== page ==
Giving out your phone number and online dating
And yet, conversations like this remain the third rail of the internet. Despite my best efforts to offer an open, honest, male response to sexual assault statistics, I got my ass handed to me. How can a man who is an ally strike the right tone much less make positive change? Other than that, maybe offer support, and try to be non-judgmental toward the victims.
If a man proffers his thoughts on sexual assault without impeccable sensitivity and understanding he risks being called a victim blamer, rape apologist, or misogynist. How can we wrestle with the problem and talk about these issues without rancor, ad hominem attacks, or slippery slope arguments? My belief is that, for reasons previously explained, women — not men – are the best advocates for creating awareness about sexual harassment. I’m only pointing out that #Me Too is infinitely more powerful than, well, me. Fear of having to be grilled by the police, go through the court system, and remind herself of the assault. I don’t think so, but these days, the lines are blurry for even the most liberal men. But anything else (and sometimes even that) could be misinterpreted.
I scrolled through my News Feed and read through the names. The bad guys — the ones who think it’s okay to routinely force themselves upon women — are sociopaths who are impervious to this type of discussion. What men don’t realize is that sexual assault DOES directly impact them. I can be more sympathetic, understanding and vigilant. This isn’t an easy conversation, but if you want men to actively fight sexual harassment, try not to attack the ones who are openly wrestling with our role in the problem.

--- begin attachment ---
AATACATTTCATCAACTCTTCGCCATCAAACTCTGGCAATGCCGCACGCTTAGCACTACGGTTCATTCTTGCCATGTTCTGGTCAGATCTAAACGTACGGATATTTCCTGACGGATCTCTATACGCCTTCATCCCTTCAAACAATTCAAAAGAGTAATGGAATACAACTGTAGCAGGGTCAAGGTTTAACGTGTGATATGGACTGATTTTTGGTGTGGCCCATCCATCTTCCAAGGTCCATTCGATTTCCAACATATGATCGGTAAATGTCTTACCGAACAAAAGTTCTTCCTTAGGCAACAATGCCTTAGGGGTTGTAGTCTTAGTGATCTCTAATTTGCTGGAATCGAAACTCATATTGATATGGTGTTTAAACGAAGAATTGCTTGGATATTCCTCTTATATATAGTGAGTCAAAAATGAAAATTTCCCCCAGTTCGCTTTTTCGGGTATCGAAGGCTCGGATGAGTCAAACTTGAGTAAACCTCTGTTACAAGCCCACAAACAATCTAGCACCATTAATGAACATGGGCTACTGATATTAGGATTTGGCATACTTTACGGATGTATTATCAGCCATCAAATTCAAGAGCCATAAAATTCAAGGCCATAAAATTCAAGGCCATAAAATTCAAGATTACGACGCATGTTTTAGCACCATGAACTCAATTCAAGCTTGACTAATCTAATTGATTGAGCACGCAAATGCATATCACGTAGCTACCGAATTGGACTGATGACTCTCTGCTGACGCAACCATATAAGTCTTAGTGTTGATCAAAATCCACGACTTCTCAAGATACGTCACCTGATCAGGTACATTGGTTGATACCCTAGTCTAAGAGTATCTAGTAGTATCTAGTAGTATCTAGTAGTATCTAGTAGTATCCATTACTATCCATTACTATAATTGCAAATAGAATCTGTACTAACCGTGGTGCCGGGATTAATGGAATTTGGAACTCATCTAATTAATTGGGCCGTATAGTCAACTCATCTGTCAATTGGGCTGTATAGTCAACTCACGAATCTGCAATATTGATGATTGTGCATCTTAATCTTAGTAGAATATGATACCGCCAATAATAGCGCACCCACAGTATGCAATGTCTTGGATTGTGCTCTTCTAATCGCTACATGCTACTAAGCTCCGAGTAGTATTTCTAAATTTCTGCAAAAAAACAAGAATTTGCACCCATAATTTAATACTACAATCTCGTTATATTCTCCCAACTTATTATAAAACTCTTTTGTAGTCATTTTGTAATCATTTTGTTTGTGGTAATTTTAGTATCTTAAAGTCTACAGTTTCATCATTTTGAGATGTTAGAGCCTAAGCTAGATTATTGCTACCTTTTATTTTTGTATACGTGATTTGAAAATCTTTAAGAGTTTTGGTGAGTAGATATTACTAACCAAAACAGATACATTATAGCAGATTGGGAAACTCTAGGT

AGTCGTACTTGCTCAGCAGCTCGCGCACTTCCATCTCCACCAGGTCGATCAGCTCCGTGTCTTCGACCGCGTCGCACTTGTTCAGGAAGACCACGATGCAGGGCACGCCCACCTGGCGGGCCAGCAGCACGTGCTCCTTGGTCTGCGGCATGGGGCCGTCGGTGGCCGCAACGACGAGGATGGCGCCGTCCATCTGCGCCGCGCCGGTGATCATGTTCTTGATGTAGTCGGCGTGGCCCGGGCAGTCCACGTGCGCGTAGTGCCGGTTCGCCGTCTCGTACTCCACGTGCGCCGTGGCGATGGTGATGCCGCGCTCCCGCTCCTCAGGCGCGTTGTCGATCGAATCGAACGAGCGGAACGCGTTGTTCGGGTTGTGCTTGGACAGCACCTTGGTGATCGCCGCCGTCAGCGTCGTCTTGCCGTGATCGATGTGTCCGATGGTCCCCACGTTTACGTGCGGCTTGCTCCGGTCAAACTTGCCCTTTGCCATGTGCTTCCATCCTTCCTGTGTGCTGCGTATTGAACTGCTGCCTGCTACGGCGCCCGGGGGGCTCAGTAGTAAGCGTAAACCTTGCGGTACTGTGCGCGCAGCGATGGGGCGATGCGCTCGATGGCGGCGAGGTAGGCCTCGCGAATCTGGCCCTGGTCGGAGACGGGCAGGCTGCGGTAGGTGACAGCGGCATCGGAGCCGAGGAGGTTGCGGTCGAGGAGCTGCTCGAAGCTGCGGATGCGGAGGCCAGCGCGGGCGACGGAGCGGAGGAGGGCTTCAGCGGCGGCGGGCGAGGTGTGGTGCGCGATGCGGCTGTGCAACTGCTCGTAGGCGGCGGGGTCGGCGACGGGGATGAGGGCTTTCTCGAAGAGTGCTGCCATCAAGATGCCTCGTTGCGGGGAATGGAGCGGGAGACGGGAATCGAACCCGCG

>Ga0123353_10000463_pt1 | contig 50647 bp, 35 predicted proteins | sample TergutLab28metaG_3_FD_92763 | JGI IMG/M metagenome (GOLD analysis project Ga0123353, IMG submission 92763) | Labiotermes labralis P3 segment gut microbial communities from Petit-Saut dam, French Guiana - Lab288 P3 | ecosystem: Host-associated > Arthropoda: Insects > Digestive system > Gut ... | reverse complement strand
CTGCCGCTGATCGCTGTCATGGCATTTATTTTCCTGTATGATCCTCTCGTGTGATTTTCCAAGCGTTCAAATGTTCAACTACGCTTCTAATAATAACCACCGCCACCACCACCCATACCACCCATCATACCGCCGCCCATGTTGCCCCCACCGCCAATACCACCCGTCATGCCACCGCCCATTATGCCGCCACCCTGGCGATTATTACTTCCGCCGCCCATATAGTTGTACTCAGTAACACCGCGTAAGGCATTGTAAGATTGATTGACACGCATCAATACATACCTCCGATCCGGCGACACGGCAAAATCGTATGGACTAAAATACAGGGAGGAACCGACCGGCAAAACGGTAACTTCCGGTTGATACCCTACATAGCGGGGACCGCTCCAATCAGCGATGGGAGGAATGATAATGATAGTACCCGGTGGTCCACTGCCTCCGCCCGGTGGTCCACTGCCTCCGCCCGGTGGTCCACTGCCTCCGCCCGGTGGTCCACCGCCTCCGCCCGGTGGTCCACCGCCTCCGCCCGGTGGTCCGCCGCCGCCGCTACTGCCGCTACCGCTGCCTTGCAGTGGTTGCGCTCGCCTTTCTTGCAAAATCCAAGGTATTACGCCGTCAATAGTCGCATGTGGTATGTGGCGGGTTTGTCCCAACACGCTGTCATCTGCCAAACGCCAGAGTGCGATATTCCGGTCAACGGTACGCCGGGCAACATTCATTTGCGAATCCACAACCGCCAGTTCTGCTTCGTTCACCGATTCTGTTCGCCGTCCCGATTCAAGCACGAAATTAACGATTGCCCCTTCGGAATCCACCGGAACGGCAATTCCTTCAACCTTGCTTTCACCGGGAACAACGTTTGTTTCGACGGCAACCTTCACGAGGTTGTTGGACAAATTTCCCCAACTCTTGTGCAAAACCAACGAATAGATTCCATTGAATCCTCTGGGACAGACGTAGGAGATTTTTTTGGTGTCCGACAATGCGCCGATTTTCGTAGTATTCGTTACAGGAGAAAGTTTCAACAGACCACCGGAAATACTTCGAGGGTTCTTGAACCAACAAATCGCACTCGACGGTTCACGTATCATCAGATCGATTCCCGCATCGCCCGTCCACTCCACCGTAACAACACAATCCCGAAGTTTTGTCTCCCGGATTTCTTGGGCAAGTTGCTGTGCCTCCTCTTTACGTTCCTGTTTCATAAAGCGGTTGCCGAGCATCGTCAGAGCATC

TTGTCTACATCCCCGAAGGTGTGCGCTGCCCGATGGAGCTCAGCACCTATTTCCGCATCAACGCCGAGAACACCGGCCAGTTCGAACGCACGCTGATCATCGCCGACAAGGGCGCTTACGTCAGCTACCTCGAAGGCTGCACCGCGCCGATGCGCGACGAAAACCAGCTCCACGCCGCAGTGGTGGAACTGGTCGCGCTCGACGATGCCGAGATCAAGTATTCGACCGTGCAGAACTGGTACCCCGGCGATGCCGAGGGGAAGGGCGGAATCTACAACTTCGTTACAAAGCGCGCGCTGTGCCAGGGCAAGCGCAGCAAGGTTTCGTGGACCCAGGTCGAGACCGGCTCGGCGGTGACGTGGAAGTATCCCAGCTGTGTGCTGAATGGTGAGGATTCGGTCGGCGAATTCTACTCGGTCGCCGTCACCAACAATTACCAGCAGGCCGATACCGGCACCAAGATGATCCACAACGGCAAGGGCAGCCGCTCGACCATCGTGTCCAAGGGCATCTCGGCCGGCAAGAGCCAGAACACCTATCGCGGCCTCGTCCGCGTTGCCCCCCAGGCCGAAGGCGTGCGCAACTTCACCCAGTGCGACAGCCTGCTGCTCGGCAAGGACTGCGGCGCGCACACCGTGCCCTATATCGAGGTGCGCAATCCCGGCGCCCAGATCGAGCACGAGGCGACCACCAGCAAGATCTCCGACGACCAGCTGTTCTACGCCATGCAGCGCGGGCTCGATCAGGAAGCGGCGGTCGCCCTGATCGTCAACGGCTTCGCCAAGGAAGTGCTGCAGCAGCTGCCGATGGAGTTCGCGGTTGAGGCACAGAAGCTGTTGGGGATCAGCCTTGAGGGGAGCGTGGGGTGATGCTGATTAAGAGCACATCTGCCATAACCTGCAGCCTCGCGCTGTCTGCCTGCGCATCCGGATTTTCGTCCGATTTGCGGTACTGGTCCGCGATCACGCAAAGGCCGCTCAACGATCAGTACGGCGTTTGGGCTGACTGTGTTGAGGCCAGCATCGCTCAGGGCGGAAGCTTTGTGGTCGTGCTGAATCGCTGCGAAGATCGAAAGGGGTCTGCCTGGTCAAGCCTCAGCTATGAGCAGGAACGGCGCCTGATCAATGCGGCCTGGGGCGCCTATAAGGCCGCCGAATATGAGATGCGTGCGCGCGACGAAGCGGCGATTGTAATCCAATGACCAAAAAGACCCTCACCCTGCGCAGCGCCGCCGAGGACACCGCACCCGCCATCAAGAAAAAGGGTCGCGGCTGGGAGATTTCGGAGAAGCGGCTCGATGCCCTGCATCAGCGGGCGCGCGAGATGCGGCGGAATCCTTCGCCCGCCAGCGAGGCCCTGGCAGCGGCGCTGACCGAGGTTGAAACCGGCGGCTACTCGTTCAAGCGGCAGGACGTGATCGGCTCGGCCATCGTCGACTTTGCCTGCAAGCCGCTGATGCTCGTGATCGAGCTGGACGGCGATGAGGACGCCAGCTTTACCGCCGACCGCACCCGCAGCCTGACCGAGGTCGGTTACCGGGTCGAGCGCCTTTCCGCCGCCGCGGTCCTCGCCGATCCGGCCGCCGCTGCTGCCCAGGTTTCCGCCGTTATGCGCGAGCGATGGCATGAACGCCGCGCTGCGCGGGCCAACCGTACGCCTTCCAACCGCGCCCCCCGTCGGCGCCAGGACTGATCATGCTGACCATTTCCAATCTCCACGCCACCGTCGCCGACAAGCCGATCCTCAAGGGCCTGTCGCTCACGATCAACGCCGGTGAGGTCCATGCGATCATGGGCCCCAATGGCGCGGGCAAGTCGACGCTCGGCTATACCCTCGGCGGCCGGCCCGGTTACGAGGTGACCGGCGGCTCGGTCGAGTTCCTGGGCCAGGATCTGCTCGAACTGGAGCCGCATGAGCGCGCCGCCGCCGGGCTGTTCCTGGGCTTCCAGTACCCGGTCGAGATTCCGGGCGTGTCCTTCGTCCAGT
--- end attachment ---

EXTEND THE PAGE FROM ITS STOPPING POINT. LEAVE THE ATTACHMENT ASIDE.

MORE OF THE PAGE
So if we’re being honest, what can an average guy — your accountant, your handyman, your brother – do to stop sexual assault? You can’t “make” men talk to each other about this, any more than Starbucks made us conduct coffee-house conversations with its “Race Together” hashtag.“As a teacher with some experience of college men, I’d say that a large problem with focusing social change efforts on men is that the men most likely to be assholes to women are precisely the ones most likely to resist being enlightened.”Sadly, she’s right. Is it any surprise that the 94% of men who don’t commit sexual assault also don’t spend much time thinking about sexual assault? I can’t change my past, but I can change my perspective.
Not only will he feel like an outcast even among his own gender, he is aware that he will face confrontation (not necessarily just physical, but in general) with his own gender.
I see nothing wrong with a man letting out a quick whistle, and telling a woman that she is one beautiful woman – as long as that’s where it ends. Same when men make quick remarks about how hot a woman is to each other. And it also depends on how quickly it is dismissed, and how far it goes.
If all those men, however, would tell him that was a little over the top and rather uncalled-for, he was just knocked down a few notches by his own peers. Oftentimes, men who commit those crimes are not necessarily the most physically powerful.
When it comes to cat-calls and remarks in general, it is often not the fact that they were done at all, but the way things were said.
If other men, however, shun his behavior as well, the intimidation factor to the perpetrator becomes much greater.
At the very least, it takes away the feeling that other men are “on his side”, or support his behavior (silence can often be misinterpreted as support).
Is it better to speak up even if you have nothing meaningful to say?